Saskatchewan SPCA launches Emergency Food Bank to help feed starving pets

Click to play video 'Saskatchewan SPCA opens emergency pet food bank' Saskatchewan SPCA opens emergency pet food bank
WATCH: The Saskatchewan SPCA has created an emergency pet food bank to help owners who are struggling to afford meals for their animals – Nov 23, 2020

With more people having a hard time making ends meet amid the novel coronavirus pandemic, a new program from the Saskatchewan SPCA aims to help pet owners struggling to feed their animals.

The SPCA has launched the Emergency Pet Foodbank program, which will see some foodbanks in smaller centres stocked with cat and dog food in December.

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Right now the program is looking for financial donations to get off the ground.

The SPCA says many people have been making tough decisions around their pets.

“They’re feeding their pets before they’re taking care of their own nutritional needs,” said community relations coordinator Josh Hourie.

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“We’ve also heard stories of families that have had to make the decision to surrender their pet to a shelter or a rescue group.”

While the Emergency Pet Foodbank program will primarily offer cat and dog food, Hourie said people with other animals can contact the SPCA and it will see what it can do.

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The program will start in eight communities: Carlyle, Fort Q’Appelle, Maple Creek, Melville, Moosomin, Nipawin, Rosthern, and Swift Current.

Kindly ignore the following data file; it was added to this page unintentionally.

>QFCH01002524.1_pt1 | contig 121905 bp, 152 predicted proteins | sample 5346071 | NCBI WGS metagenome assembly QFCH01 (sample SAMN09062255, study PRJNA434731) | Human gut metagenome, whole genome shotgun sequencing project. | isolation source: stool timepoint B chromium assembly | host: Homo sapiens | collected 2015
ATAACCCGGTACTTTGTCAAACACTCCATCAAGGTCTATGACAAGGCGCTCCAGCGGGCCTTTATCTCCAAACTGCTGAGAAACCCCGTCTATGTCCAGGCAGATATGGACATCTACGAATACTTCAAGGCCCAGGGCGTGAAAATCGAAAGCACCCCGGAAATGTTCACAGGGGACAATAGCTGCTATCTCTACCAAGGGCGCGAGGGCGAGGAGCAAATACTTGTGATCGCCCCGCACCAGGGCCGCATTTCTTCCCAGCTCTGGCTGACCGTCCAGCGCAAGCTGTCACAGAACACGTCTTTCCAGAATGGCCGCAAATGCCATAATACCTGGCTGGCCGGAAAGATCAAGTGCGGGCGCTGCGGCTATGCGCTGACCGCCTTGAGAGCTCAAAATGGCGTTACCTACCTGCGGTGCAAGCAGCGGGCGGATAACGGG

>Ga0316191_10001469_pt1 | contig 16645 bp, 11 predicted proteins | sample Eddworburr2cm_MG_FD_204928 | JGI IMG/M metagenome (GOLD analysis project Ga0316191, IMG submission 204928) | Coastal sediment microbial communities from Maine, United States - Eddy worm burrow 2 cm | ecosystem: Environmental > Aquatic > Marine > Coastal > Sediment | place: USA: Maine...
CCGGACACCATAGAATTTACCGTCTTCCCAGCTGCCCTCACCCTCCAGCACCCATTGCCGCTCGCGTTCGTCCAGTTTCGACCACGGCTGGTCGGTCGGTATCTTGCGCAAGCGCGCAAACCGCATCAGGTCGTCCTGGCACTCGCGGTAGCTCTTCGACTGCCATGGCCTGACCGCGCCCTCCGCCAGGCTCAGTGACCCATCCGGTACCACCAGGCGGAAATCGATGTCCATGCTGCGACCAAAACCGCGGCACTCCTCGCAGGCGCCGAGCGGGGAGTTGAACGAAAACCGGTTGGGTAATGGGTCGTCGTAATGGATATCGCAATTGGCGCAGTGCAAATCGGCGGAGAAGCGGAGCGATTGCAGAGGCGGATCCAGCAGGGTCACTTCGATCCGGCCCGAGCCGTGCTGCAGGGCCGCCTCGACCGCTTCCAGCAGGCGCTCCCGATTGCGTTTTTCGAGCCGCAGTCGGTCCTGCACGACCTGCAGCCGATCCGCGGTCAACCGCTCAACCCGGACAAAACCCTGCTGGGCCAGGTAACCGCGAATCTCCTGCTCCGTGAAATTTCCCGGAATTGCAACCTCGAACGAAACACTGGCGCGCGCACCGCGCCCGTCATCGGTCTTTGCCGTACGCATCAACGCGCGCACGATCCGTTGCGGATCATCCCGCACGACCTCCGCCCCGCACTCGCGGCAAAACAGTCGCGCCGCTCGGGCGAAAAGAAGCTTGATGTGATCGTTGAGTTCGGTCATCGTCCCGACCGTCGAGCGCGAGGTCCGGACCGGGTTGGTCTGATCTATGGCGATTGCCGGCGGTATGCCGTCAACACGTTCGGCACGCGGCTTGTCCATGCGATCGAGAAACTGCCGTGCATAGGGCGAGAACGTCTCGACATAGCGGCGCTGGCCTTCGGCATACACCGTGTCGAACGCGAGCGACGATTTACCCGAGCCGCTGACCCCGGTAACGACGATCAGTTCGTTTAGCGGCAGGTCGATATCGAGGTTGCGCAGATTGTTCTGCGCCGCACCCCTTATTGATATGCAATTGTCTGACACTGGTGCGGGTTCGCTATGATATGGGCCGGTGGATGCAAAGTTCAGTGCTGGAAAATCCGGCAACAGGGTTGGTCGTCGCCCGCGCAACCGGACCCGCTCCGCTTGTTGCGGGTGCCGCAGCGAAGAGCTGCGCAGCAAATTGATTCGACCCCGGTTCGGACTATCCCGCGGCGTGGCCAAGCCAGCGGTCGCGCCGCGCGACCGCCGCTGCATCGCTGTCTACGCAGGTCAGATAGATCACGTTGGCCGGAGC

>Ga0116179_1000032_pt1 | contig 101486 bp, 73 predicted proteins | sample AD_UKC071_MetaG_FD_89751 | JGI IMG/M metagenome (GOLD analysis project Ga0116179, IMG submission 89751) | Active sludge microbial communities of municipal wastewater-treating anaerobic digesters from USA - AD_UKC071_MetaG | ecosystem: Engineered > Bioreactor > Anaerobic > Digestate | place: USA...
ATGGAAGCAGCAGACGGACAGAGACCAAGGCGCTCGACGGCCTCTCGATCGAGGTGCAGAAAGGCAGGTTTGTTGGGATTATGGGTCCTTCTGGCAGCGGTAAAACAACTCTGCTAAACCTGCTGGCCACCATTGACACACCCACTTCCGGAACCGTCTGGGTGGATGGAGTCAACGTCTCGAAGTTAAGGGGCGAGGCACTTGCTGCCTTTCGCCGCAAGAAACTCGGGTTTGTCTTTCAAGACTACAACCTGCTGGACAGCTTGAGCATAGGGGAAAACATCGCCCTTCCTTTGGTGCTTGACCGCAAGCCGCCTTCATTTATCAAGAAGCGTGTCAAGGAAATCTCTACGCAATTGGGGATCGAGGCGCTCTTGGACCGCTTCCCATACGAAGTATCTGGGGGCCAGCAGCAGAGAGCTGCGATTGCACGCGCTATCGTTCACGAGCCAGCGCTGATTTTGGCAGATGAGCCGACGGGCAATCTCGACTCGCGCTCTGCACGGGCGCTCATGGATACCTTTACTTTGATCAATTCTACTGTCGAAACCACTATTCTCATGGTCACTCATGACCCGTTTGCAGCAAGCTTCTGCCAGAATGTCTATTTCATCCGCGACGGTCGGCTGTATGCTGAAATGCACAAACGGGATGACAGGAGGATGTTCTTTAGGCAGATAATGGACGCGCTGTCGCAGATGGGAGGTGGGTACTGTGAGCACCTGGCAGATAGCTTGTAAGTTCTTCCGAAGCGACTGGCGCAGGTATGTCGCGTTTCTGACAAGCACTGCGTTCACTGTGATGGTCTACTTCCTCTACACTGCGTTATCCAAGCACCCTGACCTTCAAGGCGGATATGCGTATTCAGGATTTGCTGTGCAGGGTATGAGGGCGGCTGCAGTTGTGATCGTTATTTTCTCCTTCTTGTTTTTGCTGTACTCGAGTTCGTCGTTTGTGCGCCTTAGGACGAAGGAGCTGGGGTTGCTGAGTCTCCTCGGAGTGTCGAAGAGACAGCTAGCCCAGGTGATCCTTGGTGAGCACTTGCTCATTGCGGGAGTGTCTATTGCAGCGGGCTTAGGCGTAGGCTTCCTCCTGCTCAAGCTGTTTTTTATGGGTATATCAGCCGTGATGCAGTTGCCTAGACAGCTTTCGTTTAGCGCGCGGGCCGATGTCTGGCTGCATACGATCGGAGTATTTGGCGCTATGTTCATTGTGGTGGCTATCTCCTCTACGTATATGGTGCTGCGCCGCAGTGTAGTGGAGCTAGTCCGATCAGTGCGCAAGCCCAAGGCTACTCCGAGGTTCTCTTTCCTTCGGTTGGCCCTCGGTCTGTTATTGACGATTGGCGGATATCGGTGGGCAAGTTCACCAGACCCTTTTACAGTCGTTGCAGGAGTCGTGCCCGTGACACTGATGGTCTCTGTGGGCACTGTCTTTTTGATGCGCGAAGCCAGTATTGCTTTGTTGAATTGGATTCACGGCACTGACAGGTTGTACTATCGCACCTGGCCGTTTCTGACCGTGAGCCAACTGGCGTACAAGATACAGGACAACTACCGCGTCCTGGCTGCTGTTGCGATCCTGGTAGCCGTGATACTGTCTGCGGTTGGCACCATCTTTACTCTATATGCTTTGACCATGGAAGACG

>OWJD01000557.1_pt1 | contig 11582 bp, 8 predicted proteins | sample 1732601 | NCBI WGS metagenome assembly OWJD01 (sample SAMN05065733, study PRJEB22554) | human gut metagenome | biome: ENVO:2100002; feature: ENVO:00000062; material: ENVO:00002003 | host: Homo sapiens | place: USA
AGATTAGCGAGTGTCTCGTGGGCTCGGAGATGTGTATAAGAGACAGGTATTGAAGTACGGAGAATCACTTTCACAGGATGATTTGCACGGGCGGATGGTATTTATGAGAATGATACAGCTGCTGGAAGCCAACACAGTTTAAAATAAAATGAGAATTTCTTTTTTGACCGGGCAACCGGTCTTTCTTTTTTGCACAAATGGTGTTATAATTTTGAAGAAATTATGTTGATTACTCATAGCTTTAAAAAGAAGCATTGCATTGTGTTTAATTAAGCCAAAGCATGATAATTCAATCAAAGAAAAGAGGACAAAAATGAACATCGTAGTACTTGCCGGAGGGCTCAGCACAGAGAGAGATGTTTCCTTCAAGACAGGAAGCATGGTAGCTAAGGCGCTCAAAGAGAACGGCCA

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Questions about COVID-19? Here are some things you need to know:

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Symptoms can include fever, cough and difficulty breathing — very similar to a cold or flu. Some people can develop a more severe illness. People most at risk of this include older adults and people with severe chronic medical conditions like heart, lung or kidney disease. If you develop symptoms, contact public health authorities.

To prevent the virus from spreading, experts recommend frequent handwashing and coughing into your sleeve. They also recommend minimizing contact with others, staying home as much as possible and maintaining a distance of two metres from other people if you go out. In situations where you can’t keep a safe distance from others, public health officials recommend the use of a non-medical face mask or covering to prevent spreading the respiratory droplets that can carry the virus.

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